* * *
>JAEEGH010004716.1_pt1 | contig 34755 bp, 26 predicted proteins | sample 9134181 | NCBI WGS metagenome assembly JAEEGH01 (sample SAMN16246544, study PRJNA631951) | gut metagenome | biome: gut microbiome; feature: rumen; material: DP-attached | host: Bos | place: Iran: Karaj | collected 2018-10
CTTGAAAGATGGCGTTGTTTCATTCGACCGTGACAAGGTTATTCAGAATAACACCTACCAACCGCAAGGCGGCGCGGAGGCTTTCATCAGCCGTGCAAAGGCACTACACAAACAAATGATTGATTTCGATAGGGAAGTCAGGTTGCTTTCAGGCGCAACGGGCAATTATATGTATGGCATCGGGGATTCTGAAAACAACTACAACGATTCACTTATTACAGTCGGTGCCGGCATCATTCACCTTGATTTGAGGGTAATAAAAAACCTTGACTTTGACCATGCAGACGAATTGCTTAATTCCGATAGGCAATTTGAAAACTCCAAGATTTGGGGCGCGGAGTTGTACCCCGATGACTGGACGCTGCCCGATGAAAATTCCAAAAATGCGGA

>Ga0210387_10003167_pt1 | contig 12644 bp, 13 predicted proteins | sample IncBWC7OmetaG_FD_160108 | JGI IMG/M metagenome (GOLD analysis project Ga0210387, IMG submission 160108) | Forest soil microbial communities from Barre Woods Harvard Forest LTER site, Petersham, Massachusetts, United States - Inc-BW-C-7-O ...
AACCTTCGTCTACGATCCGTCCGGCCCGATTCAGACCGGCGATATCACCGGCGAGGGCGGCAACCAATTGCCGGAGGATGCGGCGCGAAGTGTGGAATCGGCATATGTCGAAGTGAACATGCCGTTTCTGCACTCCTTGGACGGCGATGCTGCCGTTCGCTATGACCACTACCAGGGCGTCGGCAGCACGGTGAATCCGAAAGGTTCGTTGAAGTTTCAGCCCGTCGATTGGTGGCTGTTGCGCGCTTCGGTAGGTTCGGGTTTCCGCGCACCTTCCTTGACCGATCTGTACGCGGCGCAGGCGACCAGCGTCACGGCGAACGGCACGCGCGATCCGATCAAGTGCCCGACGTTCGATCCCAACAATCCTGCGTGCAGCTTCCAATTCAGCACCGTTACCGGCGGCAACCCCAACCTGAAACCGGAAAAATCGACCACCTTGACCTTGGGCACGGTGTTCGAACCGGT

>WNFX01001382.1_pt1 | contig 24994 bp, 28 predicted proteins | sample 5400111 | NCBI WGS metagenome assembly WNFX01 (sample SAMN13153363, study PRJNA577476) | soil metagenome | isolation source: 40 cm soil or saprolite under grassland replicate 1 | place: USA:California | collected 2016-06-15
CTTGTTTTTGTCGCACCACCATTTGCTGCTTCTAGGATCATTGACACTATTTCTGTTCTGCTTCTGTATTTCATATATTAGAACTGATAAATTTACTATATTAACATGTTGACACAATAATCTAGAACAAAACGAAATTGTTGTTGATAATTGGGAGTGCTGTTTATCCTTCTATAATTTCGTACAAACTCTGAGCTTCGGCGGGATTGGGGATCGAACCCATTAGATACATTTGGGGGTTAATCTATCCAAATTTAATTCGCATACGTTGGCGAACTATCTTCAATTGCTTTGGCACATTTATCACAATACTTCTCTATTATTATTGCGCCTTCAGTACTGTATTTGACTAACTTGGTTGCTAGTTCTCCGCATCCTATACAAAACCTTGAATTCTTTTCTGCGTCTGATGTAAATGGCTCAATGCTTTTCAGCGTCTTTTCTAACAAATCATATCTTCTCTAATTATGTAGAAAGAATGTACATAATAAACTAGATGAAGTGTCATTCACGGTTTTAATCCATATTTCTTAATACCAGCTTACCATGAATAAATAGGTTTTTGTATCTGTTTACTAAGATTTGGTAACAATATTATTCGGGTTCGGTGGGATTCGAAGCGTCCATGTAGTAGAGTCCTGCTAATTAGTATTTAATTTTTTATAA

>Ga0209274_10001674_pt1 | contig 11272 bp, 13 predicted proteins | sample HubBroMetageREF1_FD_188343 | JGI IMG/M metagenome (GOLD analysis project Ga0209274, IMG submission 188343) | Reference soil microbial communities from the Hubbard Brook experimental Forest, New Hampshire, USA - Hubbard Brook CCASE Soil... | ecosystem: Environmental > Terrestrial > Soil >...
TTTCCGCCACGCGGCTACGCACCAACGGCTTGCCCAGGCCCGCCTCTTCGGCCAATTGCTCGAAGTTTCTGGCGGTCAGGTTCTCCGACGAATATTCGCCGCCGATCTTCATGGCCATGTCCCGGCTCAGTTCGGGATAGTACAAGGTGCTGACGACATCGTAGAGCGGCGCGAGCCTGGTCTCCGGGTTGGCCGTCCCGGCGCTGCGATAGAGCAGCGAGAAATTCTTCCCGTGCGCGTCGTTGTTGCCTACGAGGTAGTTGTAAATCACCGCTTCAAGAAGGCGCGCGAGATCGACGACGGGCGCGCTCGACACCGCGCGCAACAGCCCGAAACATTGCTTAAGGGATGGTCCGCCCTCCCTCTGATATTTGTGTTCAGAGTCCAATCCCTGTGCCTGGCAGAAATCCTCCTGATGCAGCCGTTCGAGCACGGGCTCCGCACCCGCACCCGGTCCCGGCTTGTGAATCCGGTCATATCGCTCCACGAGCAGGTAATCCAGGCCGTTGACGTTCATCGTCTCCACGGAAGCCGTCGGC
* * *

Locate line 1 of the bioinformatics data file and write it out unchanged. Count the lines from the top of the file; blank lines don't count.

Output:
>JAEEGH010004716.1_pt1 | contig 34755 bp, 26 predicted proteins | sample 9134181 | NCBI WGS metagenome assembly JAEEGH01 (sample SAMN16246544, study PRJNA631951) | gut metagenome | biome: gut microbiome; feature: rumen; material: DP-attached | host: Bos | place: Iran: Karaj | collected 2018-10